19 Rock Solid Book Marketing Strategies for 2019

by | Nov 27, 2018 | Bestseller Essentials, Book Marketing Basics

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It’s hard to believe that the new year is already upon us because 2018 was certainly a wild ride. If it feels like book promotion strategies are changing all the time, that’s because they are. What worked well in 2017 has pretty much stopped working – or has changed altogether. An example of this is social media, which I’ll address in this piece. But the bigger reason for this article is not just as a predictive and prescriptive piece. Instead, for many of us the last month of the year is an opportunity to reflect and reassess what worked and what didn’t in 2018 and plan for the new year. I hope these book promotion tips help! Also, check out our free book marketing calendar, too, which should greatly help you plan and plot out your success in the new year!

  1. Cut Down On Your Social Media: More and more, it’s becoming apparent that the time an author spends on social media isn’t generally productive. And most of it certainly doesn’t help to facilitate their book promotion. Maybe you aren’t doing the right things, or maybe your readers aren’t on the platform you’re using. Not sure where you should go when it comes to social media? Check out our quick social media quiz and find out. Because if only a few of your posts are getting likes, shares, or comments, then maybe it’s time to reassess what you’re posting and where. Book promotion is about communication and if your posts aren’t driving that, there’s something wrong.So how much social media do I recommend? I’d say 10% of your book promotion strategies should be directed at social media. For some authors, like those who write business books, this percentage may change, but for most of us (myself included) it’s really a much smaller slice of the book promotion pie than it once was. The reason is because our readers have become more particular about where they spend their time. We know from various studies that many younger folks are getting off of Facebook, or deleting their phone apps altogether. And as 2019 unfolds we’re going to see less mindless surfing, because consumers are gradually becoming more aware of how much time they’re losing inside of these social media platforms. Social media can be a black hole of ineffectiveness. So be diligent about how many channels you’re using for your book promotion. Instead of spreading your posts across five channels, why not find one really great one and maximize it?
  2. Bring your A-Game: When it comes to book promotion strategies, there’s only one way to promote your book if you want to succeed: Whatever you do, do it well. With so many choices, readers are becoming increasingly more demanding in terms of they want to read or, what they’ll finish. Studies have shown that half of the readers who will buy your book won’t finish it. You might think: “That’s ok, at least they bought it.” But that’s not really the point. Because you want them to finish the book *and* you want them to love it, because loving it means they might share it with their friends, or on their social media. The other element of bringing your A-Game to book promotion isn’t just the book you write, but what it looks like as well. The cover, the book description on Amazon, your website and, for that matter, your entire author platform needs to scream: A-Game. There is no room for short cuts if you want to succeed and sell books. And if you want your book promotion to actually pay off, you need to remember that this is the big leagues. A half-assed effort, a book that is minimally edited, or not at all, a bad cover are signs of a book promotion effort that isn’t designed to be in the big leagues, or, for that matter, to succeed at all. (Read here for easy ways you can bring your A-Game to book marketing.)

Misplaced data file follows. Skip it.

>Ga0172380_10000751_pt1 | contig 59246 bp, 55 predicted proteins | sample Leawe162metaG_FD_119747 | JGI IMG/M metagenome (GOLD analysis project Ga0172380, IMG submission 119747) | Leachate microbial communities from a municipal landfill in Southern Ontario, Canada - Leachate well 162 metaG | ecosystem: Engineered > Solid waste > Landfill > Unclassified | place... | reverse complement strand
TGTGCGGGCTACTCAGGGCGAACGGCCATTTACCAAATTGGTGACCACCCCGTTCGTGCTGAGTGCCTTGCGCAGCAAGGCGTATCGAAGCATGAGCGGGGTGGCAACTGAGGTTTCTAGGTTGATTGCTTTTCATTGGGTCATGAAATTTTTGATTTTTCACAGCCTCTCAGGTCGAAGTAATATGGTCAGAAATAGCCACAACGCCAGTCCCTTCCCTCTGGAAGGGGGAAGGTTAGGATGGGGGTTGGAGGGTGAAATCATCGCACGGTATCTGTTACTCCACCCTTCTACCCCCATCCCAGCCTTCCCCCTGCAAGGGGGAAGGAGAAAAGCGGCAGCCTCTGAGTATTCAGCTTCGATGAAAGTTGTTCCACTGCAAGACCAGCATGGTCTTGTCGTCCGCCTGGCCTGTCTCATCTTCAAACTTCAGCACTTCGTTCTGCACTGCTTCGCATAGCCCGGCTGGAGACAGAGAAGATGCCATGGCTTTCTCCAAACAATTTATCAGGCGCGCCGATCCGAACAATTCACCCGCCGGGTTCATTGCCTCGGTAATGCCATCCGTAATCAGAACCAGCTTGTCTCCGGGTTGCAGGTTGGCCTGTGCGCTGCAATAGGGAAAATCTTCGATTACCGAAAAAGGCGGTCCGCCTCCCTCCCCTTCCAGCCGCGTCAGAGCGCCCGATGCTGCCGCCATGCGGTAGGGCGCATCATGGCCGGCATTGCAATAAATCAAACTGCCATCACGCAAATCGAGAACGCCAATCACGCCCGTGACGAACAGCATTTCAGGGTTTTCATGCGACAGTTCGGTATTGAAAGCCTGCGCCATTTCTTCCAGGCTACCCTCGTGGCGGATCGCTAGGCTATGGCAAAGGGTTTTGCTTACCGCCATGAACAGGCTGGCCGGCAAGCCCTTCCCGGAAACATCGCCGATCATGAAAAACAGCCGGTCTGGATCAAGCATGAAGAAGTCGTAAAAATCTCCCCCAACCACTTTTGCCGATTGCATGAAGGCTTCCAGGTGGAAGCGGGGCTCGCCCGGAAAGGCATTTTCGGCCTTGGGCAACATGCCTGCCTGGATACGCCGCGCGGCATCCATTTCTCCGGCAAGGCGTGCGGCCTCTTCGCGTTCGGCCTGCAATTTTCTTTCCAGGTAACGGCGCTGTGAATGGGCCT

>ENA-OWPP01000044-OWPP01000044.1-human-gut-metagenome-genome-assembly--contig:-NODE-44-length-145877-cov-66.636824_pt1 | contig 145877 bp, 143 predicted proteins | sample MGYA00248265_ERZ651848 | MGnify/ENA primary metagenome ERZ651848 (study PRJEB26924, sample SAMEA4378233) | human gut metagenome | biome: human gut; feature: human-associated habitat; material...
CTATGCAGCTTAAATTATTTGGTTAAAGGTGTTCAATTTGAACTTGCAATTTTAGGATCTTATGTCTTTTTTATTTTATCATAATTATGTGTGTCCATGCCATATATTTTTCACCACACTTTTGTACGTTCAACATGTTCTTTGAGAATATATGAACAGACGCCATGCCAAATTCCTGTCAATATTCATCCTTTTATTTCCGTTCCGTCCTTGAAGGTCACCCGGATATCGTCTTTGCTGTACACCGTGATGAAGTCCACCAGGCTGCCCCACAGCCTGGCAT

3. Be a Massive Fan of Your Genre: Maybe it’s crazy that I even have to mention this in an article about book promotion. But I do see this a lot when it comes to publishing. So often authors put out books in genres they aren’t a fan of. Maybe it’s because they saw a movie and it inspired them to write about it, or maybe it’s a business idea they want to share. Regardless of what the book is about – if you’re going to write about it, you’d better be a fan of the genre. The reason, as I cited previously, is readers have lots of choices and it’s been my experience that one of the biggest reasons for bad reviews or a reader not finishing your book is because the book wasn’t written for them. I see this a lot with authors who say that a book isn’t one particular genre. They’ll say “my book doesn’t fit an exact genre.” So if this is you, and you’re wondering why your books aren’t selling, it’s because you haven’t written for your reader. Stephen King once said to write the book you want to read. This statement is only true if you are a big fan of the genre you’re writing about. If you understand what the reader wants, and understand the nuances of what the genre demands. Because if you’re spending your hard-earned book promotion dollars on anything less than that, you’re flat out wasting your money. To learn more, check out this post on how becoming a fan can help you sell more books. And, while we’re on this topic, it’s a great time to read about developing a solid reader profile so you can really examine this book marketing strategy in greater detail.
  4. Publish More: One thing that 2018 has taught us is that having one book is a great way to start out your book promotion, but it’s a hard road if you only plan to ever publish one book. There are exceptions to this, of course, but generally, if you’re looking to build a reader following, you should consider putting out more content.  Especially when it comes to publishing books in a series, you shouldn’t wait too long to release book two, three and so on.